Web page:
Digital transformation; it seems as if the subject has been dominating the pages of the Harvard Business Review and other publications dedicated to executive management for several years now. Granted some of the buzzwords have changed. In 2015, it was big data, while today the talk is about blockchain and artificial intelligence (AI). But the direction is clear – companies need to think of themselves as tech companies if they want to continue to grow.
It doesn’t matter the industry; in fact, those how resist the latest wave of digital disruption have unknowingly made the strategic decision to go out of business. On the other hand, millions of business – large and small – have embraced the change and for many smaller companies, they are winning the race to go digital and here are four ways they are making this happen.
Smaller = Faster
Sure, the grass is always greener on the other side and if you are running a small or mid-sized business, you would love to have the resources that your larger competitors have. But the reality is that most big companies have a difficult time achieving strategic initiatives unless they are in a crisis.
As such, smaller is often better as the leaders in a small company are not only closer to their customers but they are also better positioned to marshal the resources needed to make change happen. Contrast this with larger organizations which often require drawn out budgeting processes before an initiative can start and the advantage become apparent. Smaller is faster and in the world of digital disruption, this allows the Davids to beat the Goliaths.
The result is the ability to grab market share by either getting the attention of customers or delivering a new product or service to market. One example of how this is playing out is Wegmans. While company is widely considered one of the best supermarket chains in the company, it remains a family owned business with operations mostly confined to northeastern states.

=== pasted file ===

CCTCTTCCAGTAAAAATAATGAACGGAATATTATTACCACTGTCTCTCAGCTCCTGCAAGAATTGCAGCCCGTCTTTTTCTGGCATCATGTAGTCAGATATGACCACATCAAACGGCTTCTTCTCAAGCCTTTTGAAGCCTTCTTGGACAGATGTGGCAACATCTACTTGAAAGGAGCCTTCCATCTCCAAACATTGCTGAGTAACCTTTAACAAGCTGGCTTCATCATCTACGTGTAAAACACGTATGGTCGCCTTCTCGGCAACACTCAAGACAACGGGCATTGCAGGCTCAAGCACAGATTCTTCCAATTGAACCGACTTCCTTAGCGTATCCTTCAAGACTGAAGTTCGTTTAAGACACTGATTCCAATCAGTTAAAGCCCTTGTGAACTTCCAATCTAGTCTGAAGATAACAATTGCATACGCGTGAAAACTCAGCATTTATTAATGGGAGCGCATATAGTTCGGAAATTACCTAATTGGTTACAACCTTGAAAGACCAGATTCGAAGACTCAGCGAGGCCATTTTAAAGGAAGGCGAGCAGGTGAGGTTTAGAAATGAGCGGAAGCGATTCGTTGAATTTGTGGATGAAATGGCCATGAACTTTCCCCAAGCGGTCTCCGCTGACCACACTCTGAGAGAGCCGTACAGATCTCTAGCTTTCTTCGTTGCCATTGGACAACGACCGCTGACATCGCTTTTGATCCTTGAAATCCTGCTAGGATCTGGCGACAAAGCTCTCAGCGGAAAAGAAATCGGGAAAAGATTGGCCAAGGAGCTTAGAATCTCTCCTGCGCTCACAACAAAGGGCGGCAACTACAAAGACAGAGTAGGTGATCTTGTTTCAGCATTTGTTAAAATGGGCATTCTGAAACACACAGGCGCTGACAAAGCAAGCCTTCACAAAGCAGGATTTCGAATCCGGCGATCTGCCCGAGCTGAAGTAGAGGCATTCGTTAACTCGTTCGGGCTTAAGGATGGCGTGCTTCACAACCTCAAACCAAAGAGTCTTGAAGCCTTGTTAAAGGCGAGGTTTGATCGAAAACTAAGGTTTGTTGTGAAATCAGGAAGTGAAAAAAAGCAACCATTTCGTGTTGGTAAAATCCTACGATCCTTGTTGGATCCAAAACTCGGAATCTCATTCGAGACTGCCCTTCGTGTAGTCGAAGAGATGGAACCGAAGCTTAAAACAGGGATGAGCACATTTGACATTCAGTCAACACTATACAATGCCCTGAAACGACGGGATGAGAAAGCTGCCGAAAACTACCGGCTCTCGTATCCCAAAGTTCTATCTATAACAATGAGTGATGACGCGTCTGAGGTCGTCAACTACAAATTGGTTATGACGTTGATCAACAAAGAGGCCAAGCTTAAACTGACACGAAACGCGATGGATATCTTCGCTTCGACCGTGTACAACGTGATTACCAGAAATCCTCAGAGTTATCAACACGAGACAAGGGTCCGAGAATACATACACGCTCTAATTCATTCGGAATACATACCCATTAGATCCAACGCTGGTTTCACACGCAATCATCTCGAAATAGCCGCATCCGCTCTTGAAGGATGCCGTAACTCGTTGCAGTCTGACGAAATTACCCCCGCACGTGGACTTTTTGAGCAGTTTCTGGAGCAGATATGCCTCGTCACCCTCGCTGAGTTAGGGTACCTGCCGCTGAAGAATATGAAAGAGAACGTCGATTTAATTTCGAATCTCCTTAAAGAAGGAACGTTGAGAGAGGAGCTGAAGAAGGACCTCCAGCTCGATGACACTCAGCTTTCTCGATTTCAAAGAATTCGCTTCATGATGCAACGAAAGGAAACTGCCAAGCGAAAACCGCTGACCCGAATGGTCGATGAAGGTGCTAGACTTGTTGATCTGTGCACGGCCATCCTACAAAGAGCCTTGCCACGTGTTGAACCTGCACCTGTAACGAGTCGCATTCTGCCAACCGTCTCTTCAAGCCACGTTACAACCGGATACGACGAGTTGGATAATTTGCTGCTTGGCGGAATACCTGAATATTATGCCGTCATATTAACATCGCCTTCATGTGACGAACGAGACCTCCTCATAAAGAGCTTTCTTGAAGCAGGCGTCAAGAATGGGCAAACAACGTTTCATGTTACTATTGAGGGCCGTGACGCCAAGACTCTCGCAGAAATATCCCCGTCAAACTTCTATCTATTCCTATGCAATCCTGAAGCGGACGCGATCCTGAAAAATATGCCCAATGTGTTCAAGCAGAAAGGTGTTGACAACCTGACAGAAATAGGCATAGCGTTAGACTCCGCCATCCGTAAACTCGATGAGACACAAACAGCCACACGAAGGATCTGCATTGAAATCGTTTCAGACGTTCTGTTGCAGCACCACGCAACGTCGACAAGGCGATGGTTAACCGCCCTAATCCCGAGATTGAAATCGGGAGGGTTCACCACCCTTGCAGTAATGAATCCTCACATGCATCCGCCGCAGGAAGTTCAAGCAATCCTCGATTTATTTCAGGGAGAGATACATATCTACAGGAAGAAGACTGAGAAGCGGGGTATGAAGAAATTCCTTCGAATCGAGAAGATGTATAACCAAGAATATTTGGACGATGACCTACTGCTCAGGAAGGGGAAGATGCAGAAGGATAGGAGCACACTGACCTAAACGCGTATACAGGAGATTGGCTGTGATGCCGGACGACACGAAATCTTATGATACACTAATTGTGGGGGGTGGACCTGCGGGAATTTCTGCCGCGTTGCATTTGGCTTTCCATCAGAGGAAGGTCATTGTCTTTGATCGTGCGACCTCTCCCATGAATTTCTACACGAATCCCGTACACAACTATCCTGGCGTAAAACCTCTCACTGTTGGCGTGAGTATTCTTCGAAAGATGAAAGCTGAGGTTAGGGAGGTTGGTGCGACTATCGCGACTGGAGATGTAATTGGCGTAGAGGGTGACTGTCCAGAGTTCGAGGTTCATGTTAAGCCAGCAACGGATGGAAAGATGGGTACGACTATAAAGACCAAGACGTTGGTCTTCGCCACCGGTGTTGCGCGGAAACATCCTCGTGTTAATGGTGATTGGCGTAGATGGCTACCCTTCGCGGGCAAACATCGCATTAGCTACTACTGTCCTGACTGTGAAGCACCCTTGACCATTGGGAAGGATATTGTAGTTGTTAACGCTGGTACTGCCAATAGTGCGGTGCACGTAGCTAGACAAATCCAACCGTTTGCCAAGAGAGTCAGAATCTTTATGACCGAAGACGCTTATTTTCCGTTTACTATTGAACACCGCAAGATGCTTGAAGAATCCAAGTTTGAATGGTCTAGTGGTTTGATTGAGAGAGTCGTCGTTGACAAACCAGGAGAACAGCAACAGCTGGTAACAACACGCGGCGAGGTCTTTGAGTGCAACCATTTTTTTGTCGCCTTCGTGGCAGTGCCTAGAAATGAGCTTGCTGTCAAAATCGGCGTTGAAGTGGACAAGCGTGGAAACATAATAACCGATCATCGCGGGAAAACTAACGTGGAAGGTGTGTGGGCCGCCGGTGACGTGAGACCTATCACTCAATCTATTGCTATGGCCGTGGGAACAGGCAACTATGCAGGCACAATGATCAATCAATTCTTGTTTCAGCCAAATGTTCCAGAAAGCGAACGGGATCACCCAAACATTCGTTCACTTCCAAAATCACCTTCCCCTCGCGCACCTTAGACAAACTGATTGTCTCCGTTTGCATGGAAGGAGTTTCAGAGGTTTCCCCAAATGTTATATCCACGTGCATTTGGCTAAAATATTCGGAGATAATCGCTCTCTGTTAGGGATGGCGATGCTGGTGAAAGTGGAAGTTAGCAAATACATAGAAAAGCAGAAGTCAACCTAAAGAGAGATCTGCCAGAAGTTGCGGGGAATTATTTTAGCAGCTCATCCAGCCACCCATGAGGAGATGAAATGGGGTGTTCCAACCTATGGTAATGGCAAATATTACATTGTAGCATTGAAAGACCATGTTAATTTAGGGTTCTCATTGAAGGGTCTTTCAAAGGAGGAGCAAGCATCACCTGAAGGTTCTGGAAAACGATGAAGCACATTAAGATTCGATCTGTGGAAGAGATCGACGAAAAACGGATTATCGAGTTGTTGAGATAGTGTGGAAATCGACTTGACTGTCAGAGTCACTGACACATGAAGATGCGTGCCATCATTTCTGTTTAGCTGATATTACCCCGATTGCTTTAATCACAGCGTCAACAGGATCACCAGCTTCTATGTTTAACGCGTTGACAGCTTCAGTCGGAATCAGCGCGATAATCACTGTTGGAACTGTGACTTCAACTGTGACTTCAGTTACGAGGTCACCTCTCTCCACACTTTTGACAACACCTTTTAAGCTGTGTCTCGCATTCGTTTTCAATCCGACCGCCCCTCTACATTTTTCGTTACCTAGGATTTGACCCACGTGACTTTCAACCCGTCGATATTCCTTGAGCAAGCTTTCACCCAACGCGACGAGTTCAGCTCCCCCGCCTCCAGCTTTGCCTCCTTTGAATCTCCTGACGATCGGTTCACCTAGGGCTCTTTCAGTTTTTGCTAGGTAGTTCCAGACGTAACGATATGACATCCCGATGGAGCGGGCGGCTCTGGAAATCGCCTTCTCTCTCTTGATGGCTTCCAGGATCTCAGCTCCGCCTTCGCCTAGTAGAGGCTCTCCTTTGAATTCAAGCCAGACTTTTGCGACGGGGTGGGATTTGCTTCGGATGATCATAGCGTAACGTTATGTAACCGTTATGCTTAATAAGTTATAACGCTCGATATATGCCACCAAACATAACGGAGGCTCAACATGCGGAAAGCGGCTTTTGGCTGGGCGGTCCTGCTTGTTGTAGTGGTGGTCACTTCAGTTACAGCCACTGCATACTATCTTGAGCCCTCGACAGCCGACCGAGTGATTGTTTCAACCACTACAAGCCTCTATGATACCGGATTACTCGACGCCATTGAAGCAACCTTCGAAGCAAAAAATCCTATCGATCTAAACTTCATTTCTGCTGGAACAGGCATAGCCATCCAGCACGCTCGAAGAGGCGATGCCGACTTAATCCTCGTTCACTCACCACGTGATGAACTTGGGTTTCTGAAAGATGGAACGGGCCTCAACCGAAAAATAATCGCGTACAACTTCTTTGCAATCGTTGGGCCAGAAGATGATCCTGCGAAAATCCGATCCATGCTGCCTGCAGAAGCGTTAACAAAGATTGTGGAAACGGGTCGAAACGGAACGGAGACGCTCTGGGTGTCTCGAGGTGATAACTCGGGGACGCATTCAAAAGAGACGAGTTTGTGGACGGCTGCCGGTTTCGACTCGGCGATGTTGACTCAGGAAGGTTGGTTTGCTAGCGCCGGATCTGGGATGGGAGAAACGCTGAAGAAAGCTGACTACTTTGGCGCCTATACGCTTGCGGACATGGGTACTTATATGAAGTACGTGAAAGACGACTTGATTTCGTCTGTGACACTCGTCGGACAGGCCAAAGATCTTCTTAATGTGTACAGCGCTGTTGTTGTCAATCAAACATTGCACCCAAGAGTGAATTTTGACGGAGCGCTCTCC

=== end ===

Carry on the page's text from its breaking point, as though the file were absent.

However, that hasn’t stopped the company from taking on giants such as Walmart and Whole Foods by investing in data synchronization. This has allowed the company to share real-time information with its suppliers while dramatically increasing productivity. All of this will allow the company to continue to grow in an industry that is facing pricing pressures.
Small Setbacks Can Lead to Big Breakthroughs
Another advantage that small companies have is the ability to fail. This doesn’t mean going out of business. Rather it is the opportunity to make small experiments on where it thinks the market will go and then test out these hypotheses. Granted, for the owner of a $100 million business, spending $1 million on a new initiative might as well be $1 billion. But the point is that smaller companies can take these gambles out of the spotlight of shareholders and wall street analysts.
While sometimes the failure is getting to the market too early for most small companies, the opportunity cost of undertaking a digital transformation is much less than what it is for its larger competitors. In addition, a growing number of tech companies are focusing on working with small to mid-market companies and this gives these companies the added expertise they need to reach big breakthroughs.
One example of this is Infor, the company combines a start-up culture with the ability to help its clients achieve scale and it has recently brought Charles Phillips from Oracle to help bring it to the next level.
This has become a massive challenge for companies large and small and as the recent Equifax hack proves, many leaders have failed to comprehend what a breach can mean for their business.
For smaller companies, there are two lessons to learn. The first is that large databases chock full of valuable data is increasingly impossible to protect. The second is that the best way to handle a breach is to be out in front of the situation by working to win back the trust of customers.
Another way that small companies are winning when it comes to cyber security is that they are generally not as reliant on legacy systems which may be prone to breaches. This means that leaders can make security decisions based on what is best for their customers rather than what fits into their current networks.
Never Forget the Customer
Technology can transform our lives, but ask the leader of any small or mid-sized company and they will tell you that it is the customers who really drive the business. This is the fourth reason why smaller companies are winning the race to go digital as they haven’t forgotten the voice of the customer in everything they do.
Think about it, a large company can spend hundreds of thousands, if not millions, in developing a ‘digital strategy’ but if they leave the customer out of the process then they have ended up with an expensive solution which is looking for a problem. Instead, start with the customer and work their needs into your digital transformation. Not only will this enhance customer relationships but it will give you and your business an advantage over your competitors.